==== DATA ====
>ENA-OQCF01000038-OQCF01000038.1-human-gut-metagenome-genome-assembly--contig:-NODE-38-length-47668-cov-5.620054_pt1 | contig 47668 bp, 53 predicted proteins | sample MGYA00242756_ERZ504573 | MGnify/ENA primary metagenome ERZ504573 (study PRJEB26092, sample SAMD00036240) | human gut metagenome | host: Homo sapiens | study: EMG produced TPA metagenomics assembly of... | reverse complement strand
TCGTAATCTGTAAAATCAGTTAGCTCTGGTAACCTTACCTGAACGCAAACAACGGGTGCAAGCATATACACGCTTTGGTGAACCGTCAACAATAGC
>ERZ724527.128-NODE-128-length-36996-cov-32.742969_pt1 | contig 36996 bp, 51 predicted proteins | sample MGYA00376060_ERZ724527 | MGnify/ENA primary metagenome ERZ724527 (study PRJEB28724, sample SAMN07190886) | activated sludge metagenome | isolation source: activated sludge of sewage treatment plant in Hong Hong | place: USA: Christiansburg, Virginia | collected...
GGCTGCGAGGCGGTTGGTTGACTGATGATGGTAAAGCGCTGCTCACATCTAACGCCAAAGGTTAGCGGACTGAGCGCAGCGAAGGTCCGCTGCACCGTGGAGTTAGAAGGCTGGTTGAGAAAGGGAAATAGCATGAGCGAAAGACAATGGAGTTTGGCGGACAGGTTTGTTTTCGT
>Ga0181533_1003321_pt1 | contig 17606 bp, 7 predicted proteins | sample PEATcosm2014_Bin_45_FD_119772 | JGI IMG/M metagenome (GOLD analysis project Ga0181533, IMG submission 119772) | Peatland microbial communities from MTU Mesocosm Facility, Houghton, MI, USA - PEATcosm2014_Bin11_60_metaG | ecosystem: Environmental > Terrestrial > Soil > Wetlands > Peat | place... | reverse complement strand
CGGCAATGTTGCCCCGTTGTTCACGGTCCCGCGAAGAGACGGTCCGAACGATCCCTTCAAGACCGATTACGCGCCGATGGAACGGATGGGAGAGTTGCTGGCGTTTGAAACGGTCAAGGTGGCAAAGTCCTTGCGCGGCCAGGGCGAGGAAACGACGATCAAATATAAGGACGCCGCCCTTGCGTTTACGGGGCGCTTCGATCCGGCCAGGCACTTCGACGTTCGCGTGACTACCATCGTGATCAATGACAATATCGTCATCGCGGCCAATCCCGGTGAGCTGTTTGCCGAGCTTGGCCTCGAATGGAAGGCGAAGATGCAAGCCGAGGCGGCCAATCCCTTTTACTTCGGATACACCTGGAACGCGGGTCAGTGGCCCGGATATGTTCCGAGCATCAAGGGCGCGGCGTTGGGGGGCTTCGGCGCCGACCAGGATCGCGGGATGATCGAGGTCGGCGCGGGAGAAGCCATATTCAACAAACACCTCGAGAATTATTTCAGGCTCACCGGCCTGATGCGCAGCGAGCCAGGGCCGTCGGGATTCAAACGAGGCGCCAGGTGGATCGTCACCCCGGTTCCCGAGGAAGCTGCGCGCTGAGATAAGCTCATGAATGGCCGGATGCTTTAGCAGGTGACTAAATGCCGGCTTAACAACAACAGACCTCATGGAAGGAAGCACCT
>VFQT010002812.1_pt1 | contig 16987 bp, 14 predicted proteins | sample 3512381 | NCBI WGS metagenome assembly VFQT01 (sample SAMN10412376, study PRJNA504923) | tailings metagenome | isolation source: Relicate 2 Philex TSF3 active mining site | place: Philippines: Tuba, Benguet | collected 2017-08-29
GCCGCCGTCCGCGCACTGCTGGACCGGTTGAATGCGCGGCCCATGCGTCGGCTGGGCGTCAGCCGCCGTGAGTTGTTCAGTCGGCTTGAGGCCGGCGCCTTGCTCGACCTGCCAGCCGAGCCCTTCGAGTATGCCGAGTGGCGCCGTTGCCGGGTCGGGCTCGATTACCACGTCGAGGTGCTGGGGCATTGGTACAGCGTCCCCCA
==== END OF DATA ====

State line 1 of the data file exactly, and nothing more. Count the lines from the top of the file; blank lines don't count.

>ENA-OQCF01000038-OQCF01000038.1-human-gut-metagenome-genome-assembly--contig:-NODE-38-length-47668-cov-5.620054_pt1 | contig 47668 bp, 53 predicted proteins | sample MGYA00242756_ERZ504573 | MGnify/ENA primary metagenome ERZ504573 (study PRJEB26092, sample SAMD00036240) | human gut metagenome | host: Homo sapiens | study: EMG produced TPA metagenomics assembly of... | reverse complement strand